NEW YORK CITY Like any world-renowned hospital, the Hospital for Special Surgery relies on the research its staff conducts. Following in that tradition, the ambulatory care nurses are involved in many projects and endeavors.
They participated in a two-day evidence-based practice and research seminar presented by Patricia Quinlan, RN, MPA, CPHQ, director of nursing, education, quality, and research. The program, Evidence-Based Practice to Promote Quality Care, discussed the use of the Iowa Model of research. In this model, researchers dont start from scratch, they build on existing research.From left, Stephanie Goldberg, RN; Cathy Drumm, RN; Virginia Forbes, RN; and Mary McDermott, RN
The nurses also participate in a Journal Club to discuss journal articles, become familiar with the literature, and learn to interpret and implement the information in their own practices.
Nurses are encouraged to participate in research endeavors outside of the hospital as well. Monica Richey, RN, traveled to Las Vegas to present research that she conducted with Doruk Erkan, MD, director of the cardiovascular disease prevention counseling program for lupus patients. Using a presentation that she and Erkan put together, Richey sits with patients for 45 minutes to an hour explaining the risk factors for cardiovascular disease, an affliction most lupus patients dont realize of which they are at risk.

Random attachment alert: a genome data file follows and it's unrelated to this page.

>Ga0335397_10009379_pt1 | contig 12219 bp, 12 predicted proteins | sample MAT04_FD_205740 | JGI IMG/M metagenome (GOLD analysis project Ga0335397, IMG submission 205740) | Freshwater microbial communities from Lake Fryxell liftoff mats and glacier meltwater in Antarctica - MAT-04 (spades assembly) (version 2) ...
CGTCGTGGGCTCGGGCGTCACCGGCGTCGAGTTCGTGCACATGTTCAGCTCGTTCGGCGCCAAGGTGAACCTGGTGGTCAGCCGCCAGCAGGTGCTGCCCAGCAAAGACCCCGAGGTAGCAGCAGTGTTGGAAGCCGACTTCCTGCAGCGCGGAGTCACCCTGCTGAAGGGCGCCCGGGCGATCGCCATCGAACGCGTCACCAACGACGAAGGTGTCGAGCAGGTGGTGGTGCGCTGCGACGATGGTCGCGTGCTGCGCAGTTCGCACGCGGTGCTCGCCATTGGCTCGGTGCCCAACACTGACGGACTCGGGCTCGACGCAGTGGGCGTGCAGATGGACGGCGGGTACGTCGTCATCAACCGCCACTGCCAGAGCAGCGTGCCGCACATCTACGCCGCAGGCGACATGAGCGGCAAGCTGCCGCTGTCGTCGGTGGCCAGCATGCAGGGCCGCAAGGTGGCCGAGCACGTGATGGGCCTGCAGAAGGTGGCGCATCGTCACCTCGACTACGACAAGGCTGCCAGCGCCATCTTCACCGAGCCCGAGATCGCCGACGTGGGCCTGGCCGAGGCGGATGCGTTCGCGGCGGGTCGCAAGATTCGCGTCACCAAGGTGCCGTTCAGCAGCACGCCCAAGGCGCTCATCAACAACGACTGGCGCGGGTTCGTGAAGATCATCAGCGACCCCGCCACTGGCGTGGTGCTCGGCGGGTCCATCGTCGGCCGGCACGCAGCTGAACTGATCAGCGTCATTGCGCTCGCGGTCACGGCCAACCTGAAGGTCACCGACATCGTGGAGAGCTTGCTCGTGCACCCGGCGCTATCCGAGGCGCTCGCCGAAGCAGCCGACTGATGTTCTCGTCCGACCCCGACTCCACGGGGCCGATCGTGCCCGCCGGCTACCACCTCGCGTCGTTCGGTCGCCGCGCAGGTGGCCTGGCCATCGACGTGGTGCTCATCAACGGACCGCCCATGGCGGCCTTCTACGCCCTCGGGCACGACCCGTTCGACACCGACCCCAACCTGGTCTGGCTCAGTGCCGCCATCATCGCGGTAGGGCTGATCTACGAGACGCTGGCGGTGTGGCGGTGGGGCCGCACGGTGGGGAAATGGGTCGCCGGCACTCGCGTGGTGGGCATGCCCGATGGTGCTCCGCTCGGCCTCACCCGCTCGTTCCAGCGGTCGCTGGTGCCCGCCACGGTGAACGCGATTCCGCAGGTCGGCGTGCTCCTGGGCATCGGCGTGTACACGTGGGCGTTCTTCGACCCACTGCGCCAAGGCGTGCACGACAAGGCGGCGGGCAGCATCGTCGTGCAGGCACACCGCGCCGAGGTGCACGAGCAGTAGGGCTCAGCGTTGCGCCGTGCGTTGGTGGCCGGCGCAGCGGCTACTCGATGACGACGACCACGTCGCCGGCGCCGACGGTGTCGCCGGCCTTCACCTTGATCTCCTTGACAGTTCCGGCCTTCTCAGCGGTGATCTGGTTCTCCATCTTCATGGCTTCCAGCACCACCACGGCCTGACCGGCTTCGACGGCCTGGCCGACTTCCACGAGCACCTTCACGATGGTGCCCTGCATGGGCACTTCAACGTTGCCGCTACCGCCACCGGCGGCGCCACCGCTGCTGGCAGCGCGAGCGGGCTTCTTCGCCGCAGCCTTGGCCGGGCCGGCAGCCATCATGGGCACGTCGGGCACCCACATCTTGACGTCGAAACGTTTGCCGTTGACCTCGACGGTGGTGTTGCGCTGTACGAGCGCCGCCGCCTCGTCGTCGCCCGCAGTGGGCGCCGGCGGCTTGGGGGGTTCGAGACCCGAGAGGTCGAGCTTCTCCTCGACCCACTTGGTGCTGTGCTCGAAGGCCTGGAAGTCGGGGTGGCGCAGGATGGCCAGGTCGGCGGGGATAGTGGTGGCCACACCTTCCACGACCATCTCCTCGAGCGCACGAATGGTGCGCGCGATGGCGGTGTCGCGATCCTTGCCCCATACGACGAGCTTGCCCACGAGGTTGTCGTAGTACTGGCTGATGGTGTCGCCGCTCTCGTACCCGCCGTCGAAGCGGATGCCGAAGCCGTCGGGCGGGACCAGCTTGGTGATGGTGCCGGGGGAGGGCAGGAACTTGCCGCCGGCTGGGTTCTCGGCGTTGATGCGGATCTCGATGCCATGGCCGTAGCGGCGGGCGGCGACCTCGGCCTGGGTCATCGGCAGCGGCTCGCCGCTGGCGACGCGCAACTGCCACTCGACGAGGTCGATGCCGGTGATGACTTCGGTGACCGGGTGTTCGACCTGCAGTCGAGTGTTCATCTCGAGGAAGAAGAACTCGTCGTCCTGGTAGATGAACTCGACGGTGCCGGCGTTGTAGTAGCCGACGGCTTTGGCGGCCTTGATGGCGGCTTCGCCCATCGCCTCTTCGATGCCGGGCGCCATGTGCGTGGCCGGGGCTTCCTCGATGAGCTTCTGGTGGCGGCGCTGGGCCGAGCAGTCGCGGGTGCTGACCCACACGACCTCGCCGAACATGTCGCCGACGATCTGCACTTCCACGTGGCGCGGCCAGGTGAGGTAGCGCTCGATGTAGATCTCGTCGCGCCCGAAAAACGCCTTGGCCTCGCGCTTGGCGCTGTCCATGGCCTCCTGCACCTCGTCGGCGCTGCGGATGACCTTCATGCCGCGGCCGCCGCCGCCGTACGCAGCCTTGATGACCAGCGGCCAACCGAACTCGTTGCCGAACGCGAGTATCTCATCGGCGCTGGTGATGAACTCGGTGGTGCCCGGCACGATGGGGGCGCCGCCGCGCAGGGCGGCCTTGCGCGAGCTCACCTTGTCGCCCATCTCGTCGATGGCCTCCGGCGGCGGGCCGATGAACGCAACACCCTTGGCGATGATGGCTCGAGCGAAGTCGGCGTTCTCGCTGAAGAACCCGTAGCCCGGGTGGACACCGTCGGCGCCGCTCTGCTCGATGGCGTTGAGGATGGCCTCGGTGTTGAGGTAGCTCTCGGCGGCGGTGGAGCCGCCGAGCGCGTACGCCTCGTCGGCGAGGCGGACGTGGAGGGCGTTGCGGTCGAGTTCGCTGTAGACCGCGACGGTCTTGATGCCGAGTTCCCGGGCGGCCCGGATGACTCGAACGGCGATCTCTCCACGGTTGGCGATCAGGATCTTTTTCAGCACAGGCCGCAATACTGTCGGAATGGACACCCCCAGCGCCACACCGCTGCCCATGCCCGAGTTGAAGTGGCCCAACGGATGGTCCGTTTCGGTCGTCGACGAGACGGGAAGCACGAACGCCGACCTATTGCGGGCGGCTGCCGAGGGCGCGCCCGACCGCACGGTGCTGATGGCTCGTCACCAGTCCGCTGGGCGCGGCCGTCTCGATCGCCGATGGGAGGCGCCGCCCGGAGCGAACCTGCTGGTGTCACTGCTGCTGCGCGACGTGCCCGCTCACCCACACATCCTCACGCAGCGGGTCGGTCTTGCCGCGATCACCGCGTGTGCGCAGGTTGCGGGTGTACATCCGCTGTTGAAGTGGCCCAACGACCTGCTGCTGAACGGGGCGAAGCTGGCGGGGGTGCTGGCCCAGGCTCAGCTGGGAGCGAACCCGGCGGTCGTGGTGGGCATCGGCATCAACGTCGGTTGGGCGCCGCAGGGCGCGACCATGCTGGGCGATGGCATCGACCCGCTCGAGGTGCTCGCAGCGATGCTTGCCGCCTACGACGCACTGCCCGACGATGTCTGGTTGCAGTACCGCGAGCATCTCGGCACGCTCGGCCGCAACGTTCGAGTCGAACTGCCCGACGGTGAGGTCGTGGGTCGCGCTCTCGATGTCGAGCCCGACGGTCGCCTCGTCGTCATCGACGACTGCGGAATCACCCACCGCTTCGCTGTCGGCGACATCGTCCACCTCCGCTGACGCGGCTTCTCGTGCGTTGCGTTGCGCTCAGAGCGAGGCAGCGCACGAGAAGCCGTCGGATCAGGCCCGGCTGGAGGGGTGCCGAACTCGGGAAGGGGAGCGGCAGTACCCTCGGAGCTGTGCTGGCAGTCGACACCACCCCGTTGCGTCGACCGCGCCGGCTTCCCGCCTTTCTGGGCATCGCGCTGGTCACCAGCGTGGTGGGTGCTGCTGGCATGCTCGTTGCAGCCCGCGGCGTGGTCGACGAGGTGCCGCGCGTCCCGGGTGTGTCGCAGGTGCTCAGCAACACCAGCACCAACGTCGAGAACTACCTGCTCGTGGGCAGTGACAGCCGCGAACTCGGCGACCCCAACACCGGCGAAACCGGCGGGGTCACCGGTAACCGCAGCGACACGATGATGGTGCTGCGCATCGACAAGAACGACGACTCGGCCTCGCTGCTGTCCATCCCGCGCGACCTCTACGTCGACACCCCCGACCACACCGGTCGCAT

In addition, the hospital has begun many initiatives that seek to improve the quality of patient care and the work lives of staff.
About two years ago, nursing administration implemented a restructuring of patient care delivery after realizing nurses couldnt define what the hospitals model of care was, according to Stephanie Goldberg, RN, chief nursing officer. Nursing leadership had a retreat to identify what our patient population would need and how to go about making that happen, she says.Because of the support of colleagues like Julie Pollino-Tanner, RN, ambulatory care services nurse manager, left, Monica Richey, RN, was encouraged to present her research on Lupus at a rheumatology symposium in Las Vegas.
Through the direction of Mary McDermott, RN, assistant vice president of nursing, and research conducted by Quinlan, they came up with the clinical ladder model that coordinates care with a senior nurse, or clinical nurse III. They redefined jobs, implemented a new grad nurse residency program, and utilized on-site clinical nurse specialists as educators and mentors. To keep themselves abreast, each CNIII must belong to a nursing council, such as the research council. The CNIII model has created specialty experts on each unit, Goldberg says.
The model has empowered the nurses, McDermott notes. A clinical ladder committee will evaluate the program every three to five years to make sure the initiative is beneficial to patients and staff. We measure success in terms of patient and staff satisfaction, Goldberg says.